Last week, a California school district was ordered to pay a teenager $1 million for failing to protect her against middle school bullies. The jury cited El Segundo Unified School District’s negligence as a significant factor contributing to the harm inflicted on former student Eleri Irons.
According to Irons’ attorney, Christa Ramey, the jury ordered the California school district to pay $700,000 for past pain and suffering and $300,000 for any future emotional distress, NBC News reported.
Ramey stated that the prolonged bullying Irons suffered led her to cut herself. The teenager was also diagnosed with PTSD as a result of the harassment.
Now 18 years old, Irons filed the lawsuit against the district in April 2019 for failing to take action against three middle school bullies.
Irons formerly attended El Segundo Middle School, where she alleged that three of her classmates bullied her from November 2017 to June 2018. The lawsuit stated that the bullying occurred on school property and on field trips.
Irons alleged that the students verbally harassed her, texted her mean comments, and spread rumors. The school was made aware that the three classmates had started a petition called “Let’s Kill Eleri Irons” in June 2018.
“When this petition was discovered by Teachers, they failed to notify the parents of Claimant in any manner,” the Irons’ lawsuit said. “The gross negligence by School, Teachers, Principal, and District resulted in significant physical and psychological trauma to Claimant.”
Los Angeles County Superior Court found that the school district reacted negligently to the petition by failing to notify parents. The court also determined that the district was negligent when training and supervising its staff. It cited the negligence as a “substantial factor” in causing Irons’ emotional trauma.
“This is not just about her. When other kids speak up in the future, schools will listen. I think that’s what the verdict says. These cases with emotional harm to a child are lifelong and lasting and they are serious. And schools need to give more than just lip service to anti-bullying policies, they actually need to implement them,” Ramey said.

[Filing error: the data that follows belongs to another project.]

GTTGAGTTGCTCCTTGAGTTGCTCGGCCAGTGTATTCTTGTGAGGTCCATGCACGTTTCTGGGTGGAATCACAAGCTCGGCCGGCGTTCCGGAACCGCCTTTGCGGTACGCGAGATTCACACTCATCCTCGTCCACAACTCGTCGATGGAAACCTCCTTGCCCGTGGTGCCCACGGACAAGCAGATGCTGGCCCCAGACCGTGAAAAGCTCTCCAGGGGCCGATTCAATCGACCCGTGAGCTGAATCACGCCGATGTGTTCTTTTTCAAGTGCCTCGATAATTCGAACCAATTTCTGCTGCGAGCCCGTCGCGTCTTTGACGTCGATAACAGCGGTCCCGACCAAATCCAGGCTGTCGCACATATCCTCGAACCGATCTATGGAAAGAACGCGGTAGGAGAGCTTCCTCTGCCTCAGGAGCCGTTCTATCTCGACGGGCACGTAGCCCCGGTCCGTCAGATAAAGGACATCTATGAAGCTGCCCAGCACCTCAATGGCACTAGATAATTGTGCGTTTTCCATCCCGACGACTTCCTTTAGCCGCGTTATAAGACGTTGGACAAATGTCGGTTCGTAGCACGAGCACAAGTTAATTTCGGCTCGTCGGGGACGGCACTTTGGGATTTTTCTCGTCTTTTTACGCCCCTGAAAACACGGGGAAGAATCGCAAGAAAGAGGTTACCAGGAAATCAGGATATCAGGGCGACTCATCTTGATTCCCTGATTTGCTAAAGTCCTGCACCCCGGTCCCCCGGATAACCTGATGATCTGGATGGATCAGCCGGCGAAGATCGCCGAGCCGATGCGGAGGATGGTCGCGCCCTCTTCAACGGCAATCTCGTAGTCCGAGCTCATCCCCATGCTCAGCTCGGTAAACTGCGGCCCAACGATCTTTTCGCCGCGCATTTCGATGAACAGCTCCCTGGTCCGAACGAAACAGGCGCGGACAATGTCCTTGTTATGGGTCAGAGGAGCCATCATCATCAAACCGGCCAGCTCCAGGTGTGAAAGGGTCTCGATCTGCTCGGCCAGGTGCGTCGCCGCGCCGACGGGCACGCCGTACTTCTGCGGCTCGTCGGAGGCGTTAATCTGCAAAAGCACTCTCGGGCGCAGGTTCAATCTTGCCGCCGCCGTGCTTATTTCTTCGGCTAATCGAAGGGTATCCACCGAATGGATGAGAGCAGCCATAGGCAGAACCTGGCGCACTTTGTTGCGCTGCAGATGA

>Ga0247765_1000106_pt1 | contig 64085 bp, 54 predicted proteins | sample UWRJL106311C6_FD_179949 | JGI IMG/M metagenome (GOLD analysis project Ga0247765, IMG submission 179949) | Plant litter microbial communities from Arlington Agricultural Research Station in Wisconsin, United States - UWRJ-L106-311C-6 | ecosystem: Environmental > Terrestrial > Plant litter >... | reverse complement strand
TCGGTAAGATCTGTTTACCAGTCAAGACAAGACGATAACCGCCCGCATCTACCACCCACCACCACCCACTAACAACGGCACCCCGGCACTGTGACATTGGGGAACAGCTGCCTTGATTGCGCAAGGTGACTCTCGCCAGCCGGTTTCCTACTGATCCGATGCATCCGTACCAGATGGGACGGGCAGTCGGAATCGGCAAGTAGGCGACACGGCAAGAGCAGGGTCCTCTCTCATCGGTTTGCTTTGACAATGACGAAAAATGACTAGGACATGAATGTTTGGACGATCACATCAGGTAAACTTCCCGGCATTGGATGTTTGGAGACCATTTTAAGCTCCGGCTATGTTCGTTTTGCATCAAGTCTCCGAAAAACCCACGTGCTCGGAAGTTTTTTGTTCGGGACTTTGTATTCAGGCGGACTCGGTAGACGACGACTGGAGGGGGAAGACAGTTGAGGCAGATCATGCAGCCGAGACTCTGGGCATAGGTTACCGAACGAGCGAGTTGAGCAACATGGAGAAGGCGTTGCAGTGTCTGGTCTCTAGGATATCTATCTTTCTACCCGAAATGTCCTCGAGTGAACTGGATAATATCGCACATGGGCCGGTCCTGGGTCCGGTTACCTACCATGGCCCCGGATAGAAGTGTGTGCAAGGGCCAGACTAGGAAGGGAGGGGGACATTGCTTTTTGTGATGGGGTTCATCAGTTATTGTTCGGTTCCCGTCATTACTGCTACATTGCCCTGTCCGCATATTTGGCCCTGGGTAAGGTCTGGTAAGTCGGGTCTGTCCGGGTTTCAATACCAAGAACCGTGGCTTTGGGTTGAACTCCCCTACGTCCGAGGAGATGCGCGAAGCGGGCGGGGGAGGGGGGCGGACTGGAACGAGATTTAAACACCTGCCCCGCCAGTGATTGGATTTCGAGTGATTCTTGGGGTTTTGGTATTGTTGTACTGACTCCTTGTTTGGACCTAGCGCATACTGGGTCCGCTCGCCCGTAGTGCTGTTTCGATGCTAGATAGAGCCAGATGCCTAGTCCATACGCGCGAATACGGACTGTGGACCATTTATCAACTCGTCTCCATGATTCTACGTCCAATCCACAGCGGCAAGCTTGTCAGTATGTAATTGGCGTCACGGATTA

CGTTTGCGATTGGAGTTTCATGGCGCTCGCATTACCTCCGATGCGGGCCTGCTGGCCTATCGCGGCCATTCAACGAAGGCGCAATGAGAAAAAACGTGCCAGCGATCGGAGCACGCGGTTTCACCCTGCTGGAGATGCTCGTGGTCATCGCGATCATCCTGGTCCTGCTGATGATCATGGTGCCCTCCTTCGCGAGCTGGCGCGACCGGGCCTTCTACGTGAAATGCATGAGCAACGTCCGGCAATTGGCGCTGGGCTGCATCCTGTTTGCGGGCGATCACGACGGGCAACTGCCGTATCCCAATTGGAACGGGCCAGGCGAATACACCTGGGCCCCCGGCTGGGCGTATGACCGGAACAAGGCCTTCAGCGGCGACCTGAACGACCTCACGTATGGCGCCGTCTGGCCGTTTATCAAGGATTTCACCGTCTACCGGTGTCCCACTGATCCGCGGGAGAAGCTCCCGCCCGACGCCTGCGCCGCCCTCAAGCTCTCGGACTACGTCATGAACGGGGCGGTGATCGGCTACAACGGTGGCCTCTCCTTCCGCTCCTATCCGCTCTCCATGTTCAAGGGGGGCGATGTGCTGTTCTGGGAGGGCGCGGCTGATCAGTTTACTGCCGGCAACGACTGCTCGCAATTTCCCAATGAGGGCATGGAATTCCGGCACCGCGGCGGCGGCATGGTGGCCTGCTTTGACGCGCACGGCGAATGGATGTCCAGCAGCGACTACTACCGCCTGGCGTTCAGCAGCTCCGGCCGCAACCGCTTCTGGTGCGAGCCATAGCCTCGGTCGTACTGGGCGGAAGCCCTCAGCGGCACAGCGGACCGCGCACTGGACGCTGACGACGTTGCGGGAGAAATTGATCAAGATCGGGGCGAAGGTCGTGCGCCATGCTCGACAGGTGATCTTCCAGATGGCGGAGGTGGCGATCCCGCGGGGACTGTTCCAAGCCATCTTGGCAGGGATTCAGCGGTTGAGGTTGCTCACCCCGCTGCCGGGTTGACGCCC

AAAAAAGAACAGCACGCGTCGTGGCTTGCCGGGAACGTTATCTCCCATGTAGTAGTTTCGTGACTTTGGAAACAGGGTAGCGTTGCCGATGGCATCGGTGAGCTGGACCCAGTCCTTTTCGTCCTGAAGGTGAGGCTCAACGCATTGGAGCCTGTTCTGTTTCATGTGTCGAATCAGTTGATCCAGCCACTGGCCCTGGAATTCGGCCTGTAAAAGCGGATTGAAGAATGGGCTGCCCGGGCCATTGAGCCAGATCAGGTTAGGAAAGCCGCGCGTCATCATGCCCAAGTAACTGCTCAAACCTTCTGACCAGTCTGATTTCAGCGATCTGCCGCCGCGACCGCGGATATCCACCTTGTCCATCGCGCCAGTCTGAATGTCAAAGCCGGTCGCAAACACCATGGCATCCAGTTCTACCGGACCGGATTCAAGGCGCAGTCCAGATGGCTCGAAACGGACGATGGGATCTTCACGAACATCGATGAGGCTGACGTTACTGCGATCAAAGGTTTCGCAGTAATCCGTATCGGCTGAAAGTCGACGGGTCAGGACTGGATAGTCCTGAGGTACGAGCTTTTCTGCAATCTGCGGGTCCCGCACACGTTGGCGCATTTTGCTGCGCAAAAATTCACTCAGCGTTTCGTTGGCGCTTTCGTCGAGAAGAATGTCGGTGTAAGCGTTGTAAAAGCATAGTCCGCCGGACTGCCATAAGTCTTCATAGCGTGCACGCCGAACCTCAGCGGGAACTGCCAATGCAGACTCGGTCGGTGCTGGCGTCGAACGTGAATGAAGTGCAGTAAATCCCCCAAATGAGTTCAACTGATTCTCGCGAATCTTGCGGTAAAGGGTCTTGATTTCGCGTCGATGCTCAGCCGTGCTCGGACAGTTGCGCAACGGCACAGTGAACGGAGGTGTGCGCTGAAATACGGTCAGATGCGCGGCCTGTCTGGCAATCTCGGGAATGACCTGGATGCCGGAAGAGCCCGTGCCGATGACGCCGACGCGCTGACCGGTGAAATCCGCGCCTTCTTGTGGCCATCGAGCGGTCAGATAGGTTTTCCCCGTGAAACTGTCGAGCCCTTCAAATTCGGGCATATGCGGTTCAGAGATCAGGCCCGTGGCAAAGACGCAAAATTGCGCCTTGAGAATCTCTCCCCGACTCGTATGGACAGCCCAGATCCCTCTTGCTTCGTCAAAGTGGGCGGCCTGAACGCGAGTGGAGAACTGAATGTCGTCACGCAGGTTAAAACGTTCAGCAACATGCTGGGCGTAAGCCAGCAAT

“As we move forward, we are committed to self-improvement and doing everything we can to prevent bullying in our schools,” the El Segundo Unified School District said in a statement. “We have taken a number of actions to make this happen. These include adding two Student Safety Assistant positions at Center Street and Richmond Street elementary schools, the adoption of a tailored security assessment for all schools, and the implementation of a comprehensive school district safety plan.”
The district’s statement continued, “Additionally, we have implemented a series of recommendations from a third-party comprehensive safety assessment that was conducted in 2018. These include behavioral threat assessment protocol training for staff, the use of We Tip website to anonymously report concerns related to bullying, physical safety enhancements at our middle and high schools, and two new safety staff members. As an extra layer of protection, our Gaggle alert system flags any potential bullying occurring online.”